These are commonly found in the fruit wall of nuts, pulp of fruits like guava, pear and sapota, seed coat of legume and leaves of tea.
Sclerenchyma provides mechanical support to the organs.
Q.5. Why are xylem and phloem are called complex tissue?
Ans :- Complex tissue are made up of more than one type of cells and these works together as a unit. Xylem is composed of four different kind of elements – tracheids, vessels, xylem fibres and xylem parenchyma. Tracheids and vessels are the main water transporting element. Xylem fibre provides mechanical strength and xylem parenchyma serves as a storage organ.
Phloem is composed of your different kinds of elements – sieve tube, companion cells, phloem parenchyma and phloem fibre. Sieve tube is meant for conduction of prepared food. Companion cells assists the sieve tube in the conduction of food. Phloem parenchyma stores food and help in conduction and phloem parenchyma give mechanical support.
Thus it is clear that all the elements of xylem and phloem together work as a unit hence, xylem and phloem are called complex tissues.
Q.6. Classify different types of xylem.
Ans :- Xylem is classified into two types –
(i) Protoxylem :- It is the first formed xylem with small diameter.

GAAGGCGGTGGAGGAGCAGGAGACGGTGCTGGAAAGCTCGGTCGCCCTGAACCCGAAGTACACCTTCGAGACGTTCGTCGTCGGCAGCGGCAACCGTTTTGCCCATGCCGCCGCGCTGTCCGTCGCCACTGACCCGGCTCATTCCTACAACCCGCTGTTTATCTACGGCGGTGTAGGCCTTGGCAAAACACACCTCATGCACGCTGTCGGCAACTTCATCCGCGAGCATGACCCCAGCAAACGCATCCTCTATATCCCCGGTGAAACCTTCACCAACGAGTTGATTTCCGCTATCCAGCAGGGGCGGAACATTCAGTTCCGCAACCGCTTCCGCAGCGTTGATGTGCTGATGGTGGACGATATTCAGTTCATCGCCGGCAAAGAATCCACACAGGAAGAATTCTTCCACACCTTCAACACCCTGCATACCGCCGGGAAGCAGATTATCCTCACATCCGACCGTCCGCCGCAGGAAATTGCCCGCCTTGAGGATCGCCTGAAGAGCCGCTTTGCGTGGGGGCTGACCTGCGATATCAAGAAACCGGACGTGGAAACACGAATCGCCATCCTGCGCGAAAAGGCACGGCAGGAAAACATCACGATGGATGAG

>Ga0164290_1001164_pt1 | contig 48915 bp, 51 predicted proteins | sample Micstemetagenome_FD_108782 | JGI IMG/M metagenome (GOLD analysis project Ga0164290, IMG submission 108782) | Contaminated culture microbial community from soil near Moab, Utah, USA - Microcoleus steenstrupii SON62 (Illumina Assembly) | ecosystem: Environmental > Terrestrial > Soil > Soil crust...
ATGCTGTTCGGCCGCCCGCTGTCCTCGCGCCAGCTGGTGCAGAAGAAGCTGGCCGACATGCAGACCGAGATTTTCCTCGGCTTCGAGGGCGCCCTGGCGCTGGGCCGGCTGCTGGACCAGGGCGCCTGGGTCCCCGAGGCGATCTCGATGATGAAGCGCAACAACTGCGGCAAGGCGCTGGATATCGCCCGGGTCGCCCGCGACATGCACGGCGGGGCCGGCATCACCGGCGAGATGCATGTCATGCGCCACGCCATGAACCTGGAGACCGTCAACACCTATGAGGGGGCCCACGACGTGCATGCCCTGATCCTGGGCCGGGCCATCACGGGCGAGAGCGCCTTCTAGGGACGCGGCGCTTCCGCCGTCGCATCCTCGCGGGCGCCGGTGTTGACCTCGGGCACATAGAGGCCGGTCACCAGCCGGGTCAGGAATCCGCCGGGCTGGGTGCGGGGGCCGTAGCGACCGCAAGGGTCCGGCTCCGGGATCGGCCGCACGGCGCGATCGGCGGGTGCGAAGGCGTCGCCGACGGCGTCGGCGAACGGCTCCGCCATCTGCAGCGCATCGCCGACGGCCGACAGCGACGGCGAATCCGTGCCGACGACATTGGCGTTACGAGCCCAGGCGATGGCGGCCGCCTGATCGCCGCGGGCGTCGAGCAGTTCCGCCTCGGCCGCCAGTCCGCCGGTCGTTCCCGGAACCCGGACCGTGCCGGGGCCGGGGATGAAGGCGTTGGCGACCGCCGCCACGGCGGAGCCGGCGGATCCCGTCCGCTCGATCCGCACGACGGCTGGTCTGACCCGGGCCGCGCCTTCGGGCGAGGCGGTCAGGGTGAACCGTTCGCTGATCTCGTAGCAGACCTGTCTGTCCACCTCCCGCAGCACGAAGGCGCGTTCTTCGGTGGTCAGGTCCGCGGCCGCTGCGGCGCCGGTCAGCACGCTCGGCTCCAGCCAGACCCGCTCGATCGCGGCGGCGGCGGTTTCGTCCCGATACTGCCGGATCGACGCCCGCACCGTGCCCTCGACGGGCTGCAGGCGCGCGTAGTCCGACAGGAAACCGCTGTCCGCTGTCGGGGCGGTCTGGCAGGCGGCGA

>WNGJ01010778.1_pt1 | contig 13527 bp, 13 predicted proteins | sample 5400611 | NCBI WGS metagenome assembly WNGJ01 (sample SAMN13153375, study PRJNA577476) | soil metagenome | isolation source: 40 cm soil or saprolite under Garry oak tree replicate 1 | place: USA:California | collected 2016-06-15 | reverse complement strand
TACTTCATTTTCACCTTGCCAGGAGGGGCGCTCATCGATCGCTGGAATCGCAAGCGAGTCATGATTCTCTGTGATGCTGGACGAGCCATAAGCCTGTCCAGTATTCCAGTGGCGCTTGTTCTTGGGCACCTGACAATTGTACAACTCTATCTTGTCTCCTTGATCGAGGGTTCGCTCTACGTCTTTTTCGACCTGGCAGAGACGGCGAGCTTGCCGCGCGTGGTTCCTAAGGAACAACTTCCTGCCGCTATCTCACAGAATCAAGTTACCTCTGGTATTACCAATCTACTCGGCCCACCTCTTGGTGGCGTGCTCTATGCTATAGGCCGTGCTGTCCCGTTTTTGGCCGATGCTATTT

(ii) Metaxylem :- It is the later formed xylem with wider lumen.
On the basis of distribution of protoxylem and metaxylem, xylem is classified into following types :
(i) Exarch :- Protoxylem lies towards periphery and metaxylem lies towards the centre e.g. root.
(ii) Endarch :- Protoxylem lies towards centre and metaxylem lies towards periphery e.g. stem.
Q.7. Write a brief note on the elements of phloem.
Ans :- Phloem is composed of four elements – sieve tube, companion cell, phloem parenchyma and phloem fibres.
Sieve tube :- These are elongated tube like cells placed end to end. These are meant for conduction of prepared food.
Companion cell :- It is living cell with dense protoplasm associated with sieve tube end to end.
Phloem parenchyma :- Parenchymatous cells found associated with sieve tube are called phloem parenchyma. They store food and help in conduction.
Phloem fibre :- Sclerenchymatous cells found associated with phloem are called phloem or bast fibre. They have mechanical functions.
Q.8. Name the three basic tissues system in flowering plants. Give the tissue name under each system.
Ans :- The three basic tissue system in flowering plant are –
(i) Epidermal tissue system
(ii) Vascular tissue system
(iii) Ground tissue system
The tissues found in epidermal tissue system are epidermal cells, stomata and epidermal appendages – trichome and hairs.
The tissue found in ground tissue system are – parenchyma, collenchyma and sclerenchyma. The ground tissue consists of thin walled chloroplast containing cells are called mesophyll.
Q.9. Describe epidermal tissue system.
Ans :- Epidermal tissue system forms the outermost covering of the whole plant body. It is classified into following types – epidermis, epiblema and stomata.
Epidermis :- It is the outermost layer of the stem, leaf and various parts of the body. It is generally single layered. It is responsible for protection from external injury.